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Jury Back On Track In Tyco Trial

Jurors in the Tyco International corporate-looting trial, their deliberations on track after being nearly derailed by infighting, have begun rehearing testimony about tens of millions of dollars in bonuses and forgiven loans received by the company's former two top officers.

Wednesday's tenth day of deliberations sees the jury not deliberating, at least not at the outset, but back in the courtroom, reports CBS News Correspondent Lou Miliano, re-hearing testimony about bonuses paid to the two defendants.

Jurors originally had requested the testimony by Mark Swartz, Tyco's former chief financial officer, last week. Then they asked for a delay, and on Thursday their deliberations suffered a rancorous collapse that threatened to cause a mistrial.

"If the defendants were optimistic late last week and early this week that they might get a mistrial they ought to be fairly pessimistic now that the jury is back deliberating again on the substance of the case," says Legal Analyst Andrew Cohen. "That doesn't necessarily mean we'll see convictions here but it's not a good sign for Kozlowski and Swartz."

Readback of Swartz's testimony began Tuesday. The former CFO tells of conversations with L. Dennis Kozlowski, the electronics and medical supplies maker's former chief executive, about $37.5 million in forgiven loans and $72 million in bonuses they received.

The defense says all money and other benefits received by Kozlowski, 57, and Swartz, 43, were known to internal and external auditors and were approved by members of Tyco's board of directors.

"The jury was focusing Tuesday on some of the lesser charges against the men and that either means they've resolved the more serious grand larceny charge or that they have agreed to disagree on that and have moved on," says Cohen. "Either way, I think, it means we'll soon get a verdict, a partial verdict, or a hung jury in the case."

In the testimony jurors were to resume hearing Wednesday, Swartz says a Tyco board member asked him and Kozlowski to accept forgiveness of a total of $37.5 million in loans in partial payment of bonuses they were supposed to receive.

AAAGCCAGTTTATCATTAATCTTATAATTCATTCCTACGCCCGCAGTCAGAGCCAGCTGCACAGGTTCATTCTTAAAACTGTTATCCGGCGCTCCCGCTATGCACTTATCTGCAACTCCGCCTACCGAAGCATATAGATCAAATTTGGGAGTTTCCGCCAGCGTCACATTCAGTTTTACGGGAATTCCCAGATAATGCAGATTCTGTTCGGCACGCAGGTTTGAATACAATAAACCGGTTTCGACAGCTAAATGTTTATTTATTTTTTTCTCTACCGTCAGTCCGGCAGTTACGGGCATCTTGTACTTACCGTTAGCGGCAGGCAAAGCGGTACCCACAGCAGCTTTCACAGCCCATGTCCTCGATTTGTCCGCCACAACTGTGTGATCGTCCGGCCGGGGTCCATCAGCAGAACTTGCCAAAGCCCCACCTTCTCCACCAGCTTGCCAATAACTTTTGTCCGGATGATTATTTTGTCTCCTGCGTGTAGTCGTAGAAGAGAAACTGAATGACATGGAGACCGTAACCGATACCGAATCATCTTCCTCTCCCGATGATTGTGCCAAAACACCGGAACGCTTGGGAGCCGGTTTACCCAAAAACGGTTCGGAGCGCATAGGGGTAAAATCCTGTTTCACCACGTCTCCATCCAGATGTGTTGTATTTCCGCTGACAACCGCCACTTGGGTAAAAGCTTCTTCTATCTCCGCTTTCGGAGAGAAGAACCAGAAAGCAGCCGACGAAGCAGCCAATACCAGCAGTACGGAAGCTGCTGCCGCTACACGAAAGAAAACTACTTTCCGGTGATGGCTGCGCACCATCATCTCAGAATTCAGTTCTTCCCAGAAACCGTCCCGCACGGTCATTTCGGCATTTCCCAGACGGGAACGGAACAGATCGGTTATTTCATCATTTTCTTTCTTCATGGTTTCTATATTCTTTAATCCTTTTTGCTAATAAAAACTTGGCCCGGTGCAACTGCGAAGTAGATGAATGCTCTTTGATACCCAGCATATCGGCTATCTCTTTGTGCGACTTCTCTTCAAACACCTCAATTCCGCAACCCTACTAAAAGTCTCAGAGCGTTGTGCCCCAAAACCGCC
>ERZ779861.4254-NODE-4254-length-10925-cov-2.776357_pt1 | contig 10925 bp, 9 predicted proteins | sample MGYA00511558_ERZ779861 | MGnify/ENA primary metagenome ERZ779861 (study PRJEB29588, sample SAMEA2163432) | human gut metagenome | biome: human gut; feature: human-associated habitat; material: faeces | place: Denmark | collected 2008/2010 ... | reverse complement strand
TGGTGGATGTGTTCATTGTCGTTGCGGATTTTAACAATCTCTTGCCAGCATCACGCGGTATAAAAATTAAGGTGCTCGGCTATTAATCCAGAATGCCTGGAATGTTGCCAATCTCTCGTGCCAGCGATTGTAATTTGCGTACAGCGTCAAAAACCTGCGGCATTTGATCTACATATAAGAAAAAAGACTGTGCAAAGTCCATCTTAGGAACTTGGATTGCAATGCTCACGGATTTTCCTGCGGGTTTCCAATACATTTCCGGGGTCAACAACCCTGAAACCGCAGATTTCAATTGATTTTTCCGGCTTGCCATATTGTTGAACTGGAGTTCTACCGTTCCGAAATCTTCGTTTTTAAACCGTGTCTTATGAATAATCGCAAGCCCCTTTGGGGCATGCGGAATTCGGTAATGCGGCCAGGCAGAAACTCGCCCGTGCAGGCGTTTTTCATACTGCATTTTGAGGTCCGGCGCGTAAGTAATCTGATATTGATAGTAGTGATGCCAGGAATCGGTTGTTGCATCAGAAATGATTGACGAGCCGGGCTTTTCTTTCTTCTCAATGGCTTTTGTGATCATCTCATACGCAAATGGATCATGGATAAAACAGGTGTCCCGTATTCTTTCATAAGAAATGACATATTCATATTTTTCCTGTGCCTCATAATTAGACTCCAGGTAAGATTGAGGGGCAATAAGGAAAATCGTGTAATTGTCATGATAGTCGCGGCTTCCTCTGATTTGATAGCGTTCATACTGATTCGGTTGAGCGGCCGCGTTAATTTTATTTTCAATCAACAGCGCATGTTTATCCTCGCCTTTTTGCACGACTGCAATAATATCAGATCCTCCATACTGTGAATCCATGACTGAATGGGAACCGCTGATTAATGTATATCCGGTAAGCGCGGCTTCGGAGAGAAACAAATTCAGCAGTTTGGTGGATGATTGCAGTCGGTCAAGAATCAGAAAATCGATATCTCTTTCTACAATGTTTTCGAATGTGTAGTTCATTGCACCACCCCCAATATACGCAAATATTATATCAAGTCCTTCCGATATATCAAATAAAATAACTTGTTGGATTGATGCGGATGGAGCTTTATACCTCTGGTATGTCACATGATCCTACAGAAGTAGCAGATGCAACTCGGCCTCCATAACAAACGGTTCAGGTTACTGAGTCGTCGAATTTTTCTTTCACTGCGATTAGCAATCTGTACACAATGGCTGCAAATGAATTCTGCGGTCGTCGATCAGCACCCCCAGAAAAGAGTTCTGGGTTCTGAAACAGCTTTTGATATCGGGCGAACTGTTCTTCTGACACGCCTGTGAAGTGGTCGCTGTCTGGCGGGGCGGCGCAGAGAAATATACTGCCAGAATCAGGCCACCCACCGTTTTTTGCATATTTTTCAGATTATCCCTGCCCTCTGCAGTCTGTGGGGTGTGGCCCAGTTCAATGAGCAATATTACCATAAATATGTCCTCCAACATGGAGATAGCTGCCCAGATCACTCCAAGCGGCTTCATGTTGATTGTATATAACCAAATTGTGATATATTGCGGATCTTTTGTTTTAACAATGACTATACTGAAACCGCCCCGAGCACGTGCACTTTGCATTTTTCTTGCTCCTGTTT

Swartz, the trial's only defense witness, testified that he and Kozlowski accepted the offer. He also said he and Kozlowski did nothing illegal and had received many Tyco benefits at informal board meetings at which no minutes were kept.

Prosecutors charge that secretly forgiven loans and multimillion-dollar bonus grabs were among the ways Kozlowski and Swartz stole $600 million from Tyco when they were running the company.

They say Swartz and Kozlowski stole $170 million to finance baronial lifestyles by taking unauthorized bonuses and abusing Tyco loan programs. They say the two netted another $430 million by pumping up Tyco stock prices and selling their shares at the inflated market rates from 1995 through 2002.

Swartz and Kozlowski are charged with 32 counts of grand larceny, falsifying business records and violating state business laws. They each could face up to 30 years in prison if convicted.

Earlier Tuesday, a defense lawyer complained to State Supreme Court Justice Michael Obus that an intensely watched juror has been the subject of venomous attacks in Internet chat rooms.

Juror No. 4 has been depicted by some news media as a holdout for the defendants' acquittal. Some news media reported that on Friday the 79-year-old woman used her right index finger and thumb to make an "OK" gesture at the defense while walking to the jury box. Whether she made that gesture, or intended to gesture at all, was in dispute.

The judge said he would consider the Internet matter later.

Obus, so far, has denied several mistrial motions that were based on defense complaints some of the news media had divulged the 79-year-old woman's name.

"It is staggering, sir, to understand the venomous and outrageous statements made about this juror in that environment," said Charles Stillman, a lawyer for Swartz.